02 February 2011 ~ 0 Comments

A New Super Bowl Record!

Every year millions of Americans throw huge parties, gather around the TV and go all out for an American tradition – The Super Bowl.  Even for those of us who could care less about which teams are playing, we still watch.  Perhaps it’s because of the outstanding half-time show or maybe because of the award-winning commercials – no matter what the reason, almost everyone will be watching during the “big game.”

Unfortunately, in times past, this American tradition hasn’t been completely accessible to all Americans.  The 36 million people in the United States who are deaf and hard of hearing have missed-out in at least part of this experience.  This was caused because although the broadcast of the game is required by law to carry closed-captioning, the 30 and 60 second commercials and promotions do not have such a requirment.

In recent years, many advertisers made the choice to voluntarily close-caption their commercials.  Most likely the deciding factor to do this was so that they could get the “most bang for their buck.”  After all, if you’re paying three million dollars for 30 seconds of airtime, you need to reach as many viewers as possible.  And that’s good thinking on their part.  While there are 36 million Americans who rely on closed-captioning, there are also countless others packed into a noisy bar or restaurant watching the game too.  So the best way for those advertisers to effectively get their message across is to make sure it’s accessible to as many viewers as possible.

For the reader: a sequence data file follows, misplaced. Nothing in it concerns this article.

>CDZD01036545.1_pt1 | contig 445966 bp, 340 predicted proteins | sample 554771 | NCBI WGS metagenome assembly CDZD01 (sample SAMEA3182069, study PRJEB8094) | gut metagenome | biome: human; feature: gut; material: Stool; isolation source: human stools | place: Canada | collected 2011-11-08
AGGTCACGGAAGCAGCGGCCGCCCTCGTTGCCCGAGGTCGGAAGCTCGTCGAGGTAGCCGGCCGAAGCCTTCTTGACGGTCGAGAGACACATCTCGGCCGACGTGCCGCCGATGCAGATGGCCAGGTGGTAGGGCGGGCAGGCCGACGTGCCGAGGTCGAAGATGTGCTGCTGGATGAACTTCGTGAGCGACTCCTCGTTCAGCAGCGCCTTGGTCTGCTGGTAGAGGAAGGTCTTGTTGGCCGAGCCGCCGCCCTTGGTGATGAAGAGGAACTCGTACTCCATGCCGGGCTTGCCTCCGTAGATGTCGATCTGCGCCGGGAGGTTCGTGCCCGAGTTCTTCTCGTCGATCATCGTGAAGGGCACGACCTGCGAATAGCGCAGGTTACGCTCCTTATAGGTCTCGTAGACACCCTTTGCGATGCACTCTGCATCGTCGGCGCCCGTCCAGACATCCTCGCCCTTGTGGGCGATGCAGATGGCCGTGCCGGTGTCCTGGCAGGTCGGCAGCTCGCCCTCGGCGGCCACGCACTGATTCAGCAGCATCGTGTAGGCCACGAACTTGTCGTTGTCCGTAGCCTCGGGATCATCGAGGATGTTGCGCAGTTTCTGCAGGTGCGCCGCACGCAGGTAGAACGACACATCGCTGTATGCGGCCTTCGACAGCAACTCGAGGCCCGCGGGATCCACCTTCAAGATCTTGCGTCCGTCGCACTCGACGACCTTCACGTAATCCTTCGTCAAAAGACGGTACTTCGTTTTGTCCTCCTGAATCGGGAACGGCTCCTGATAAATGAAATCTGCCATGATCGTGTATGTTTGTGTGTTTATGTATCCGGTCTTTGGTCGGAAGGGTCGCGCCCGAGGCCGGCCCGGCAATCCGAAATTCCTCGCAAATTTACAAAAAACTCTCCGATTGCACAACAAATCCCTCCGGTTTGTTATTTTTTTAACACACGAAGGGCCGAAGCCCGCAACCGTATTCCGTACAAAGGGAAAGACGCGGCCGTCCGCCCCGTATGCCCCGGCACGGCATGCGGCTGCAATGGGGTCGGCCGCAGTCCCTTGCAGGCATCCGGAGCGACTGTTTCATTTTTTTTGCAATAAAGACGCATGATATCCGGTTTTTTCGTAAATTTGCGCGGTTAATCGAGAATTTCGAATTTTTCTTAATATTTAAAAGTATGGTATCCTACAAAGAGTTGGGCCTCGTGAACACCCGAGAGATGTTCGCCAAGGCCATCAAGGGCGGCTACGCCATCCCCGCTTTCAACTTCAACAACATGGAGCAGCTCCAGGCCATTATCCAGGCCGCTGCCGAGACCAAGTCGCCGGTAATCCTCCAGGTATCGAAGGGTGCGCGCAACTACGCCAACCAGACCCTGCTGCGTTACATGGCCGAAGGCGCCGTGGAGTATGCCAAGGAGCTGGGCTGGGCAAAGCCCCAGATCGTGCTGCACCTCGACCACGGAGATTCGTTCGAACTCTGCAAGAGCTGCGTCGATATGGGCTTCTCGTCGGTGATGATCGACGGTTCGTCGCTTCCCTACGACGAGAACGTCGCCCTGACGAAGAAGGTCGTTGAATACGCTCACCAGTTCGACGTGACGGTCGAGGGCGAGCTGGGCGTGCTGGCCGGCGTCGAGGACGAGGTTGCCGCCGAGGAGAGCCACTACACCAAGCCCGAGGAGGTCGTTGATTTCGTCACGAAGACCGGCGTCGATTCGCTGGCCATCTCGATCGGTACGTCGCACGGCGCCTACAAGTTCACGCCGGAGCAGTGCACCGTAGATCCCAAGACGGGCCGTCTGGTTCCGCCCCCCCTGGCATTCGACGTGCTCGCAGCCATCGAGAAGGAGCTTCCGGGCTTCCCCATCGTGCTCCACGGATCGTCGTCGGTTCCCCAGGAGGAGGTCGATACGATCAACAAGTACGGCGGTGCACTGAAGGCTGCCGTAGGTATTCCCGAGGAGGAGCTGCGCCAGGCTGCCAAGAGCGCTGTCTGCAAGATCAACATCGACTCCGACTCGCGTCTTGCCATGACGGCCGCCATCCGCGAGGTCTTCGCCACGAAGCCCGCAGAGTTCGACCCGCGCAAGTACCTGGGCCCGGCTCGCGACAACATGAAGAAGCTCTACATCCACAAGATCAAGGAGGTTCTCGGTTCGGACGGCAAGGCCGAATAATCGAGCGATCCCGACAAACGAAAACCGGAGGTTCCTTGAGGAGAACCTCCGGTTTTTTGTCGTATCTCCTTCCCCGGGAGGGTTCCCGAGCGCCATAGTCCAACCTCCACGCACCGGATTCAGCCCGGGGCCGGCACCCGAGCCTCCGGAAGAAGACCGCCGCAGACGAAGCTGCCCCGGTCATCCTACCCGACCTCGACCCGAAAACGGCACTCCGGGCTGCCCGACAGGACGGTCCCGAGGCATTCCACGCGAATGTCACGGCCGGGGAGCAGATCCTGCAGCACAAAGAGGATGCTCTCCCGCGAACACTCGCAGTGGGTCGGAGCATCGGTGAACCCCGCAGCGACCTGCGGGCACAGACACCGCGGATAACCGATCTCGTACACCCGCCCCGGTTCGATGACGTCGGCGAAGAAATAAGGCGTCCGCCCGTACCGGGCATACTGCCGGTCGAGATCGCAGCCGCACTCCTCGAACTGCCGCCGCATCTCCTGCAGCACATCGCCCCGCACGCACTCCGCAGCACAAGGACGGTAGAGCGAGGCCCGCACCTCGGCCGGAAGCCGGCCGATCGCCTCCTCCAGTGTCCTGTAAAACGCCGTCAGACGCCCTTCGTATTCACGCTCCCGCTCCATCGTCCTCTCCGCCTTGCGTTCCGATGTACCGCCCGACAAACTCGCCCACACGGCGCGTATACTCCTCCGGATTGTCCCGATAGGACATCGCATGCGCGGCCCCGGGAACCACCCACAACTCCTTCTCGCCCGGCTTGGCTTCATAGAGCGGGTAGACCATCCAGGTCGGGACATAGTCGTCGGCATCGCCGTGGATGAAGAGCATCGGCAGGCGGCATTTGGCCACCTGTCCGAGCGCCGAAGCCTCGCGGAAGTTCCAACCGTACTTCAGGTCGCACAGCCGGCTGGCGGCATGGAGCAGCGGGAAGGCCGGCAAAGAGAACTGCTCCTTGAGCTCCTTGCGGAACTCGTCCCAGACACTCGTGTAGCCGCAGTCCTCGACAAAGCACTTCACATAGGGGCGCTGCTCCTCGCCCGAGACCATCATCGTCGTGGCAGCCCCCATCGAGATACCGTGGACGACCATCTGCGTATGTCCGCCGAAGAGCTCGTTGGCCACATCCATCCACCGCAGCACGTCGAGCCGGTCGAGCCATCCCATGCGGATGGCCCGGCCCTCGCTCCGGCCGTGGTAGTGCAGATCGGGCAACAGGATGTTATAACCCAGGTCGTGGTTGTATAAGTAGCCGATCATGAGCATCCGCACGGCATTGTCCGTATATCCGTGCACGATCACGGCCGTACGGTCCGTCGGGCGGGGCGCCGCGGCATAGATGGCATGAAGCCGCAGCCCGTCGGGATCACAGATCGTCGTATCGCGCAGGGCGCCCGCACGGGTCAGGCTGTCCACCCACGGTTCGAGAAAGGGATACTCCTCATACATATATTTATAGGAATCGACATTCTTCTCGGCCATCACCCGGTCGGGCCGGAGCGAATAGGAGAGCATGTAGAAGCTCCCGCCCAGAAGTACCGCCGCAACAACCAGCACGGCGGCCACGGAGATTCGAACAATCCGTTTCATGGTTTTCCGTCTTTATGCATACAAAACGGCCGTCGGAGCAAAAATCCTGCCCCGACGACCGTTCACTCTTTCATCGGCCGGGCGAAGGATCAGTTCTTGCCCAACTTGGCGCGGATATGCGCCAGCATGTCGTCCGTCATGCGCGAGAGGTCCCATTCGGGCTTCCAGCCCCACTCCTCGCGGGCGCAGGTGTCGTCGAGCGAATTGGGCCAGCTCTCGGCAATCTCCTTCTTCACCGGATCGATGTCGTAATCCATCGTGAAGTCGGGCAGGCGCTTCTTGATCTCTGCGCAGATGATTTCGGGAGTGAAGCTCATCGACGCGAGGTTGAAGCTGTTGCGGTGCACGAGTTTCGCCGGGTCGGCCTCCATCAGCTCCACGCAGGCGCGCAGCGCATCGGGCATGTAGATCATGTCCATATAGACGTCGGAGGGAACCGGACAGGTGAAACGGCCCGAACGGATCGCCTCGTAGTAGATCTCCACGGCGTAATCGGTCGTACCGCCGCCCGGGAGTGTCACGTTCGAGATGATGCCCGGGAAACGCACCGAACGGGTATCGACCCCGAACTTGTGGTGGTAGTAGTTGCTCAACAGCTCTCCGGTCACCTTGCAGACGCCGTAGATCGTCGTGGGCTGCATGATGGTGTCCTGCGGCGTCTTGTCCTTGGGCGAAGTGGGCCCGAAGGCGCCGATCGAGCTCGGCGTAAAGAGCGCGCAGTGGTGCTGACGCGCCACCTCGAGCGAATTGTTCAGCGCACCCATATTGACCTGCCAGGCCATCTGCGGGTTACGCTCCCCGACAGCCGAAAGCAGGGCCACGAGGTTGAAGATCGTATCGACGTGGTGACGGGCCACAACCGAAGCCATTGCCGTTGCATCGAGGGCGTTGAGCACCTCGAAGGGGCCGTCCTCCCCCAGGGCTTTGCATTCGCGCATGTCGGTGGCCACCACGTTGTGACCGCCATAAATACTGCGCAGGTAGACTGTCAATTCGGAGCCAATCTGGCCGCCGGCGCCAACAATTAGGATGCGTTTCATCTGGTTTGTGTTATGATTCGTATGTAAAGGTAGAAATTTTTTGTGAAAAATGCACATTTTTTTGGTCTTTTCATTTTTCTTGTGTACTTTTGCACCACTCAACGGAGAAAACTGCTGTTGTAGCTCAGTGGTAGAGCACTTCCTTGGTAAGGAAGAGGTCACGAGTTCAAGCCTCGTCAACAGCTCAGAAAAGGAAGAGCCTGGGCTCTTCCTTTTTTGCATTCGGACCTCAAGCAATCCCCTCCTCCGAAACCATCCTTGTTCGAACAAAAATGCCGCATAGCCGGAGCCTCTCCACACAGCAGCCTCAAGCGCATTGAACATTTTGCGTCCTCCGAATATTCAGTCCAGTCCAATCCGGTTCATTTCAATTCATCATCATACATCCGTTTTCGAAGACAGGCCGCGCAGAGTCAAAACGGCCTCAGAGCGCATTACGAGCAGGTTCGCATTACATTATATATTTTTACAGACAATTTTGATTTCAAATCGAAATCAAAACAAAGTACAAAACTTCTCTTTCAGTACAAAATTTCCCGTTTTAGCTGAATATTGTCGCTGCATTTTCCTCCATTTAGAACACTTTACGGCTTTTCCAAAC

With the help of the National Association of the Deaf (NAD) and the National Football League (NFL), over the past few years more and more of the televised Super Bowl broadcast has been captioned.  In fact, last year, we heard reports that around 70% of the broadcast was presented with closed-captioning.  We even blogged about it! [read more]

So what can we expect this year?  The NAD has proudly announced that Super Bowl XLV will be 100% captioned – including the game, national commercials, and network promotions [read more].  Thanks to the efforts of the NAD and the NFL along with FOX Broadcasting Company, for the first time ever, the entire Super Bowl experience will be captioned from start to finish.

It is exciting to see that years of awareness education, public outcry and advocacy groups like the NAD have led to this important milestone.  Perhaps this example by the Super Bowl advertisers will lead the way to more commercials on television also being made accessible to deaf and hard of hearing consumers.

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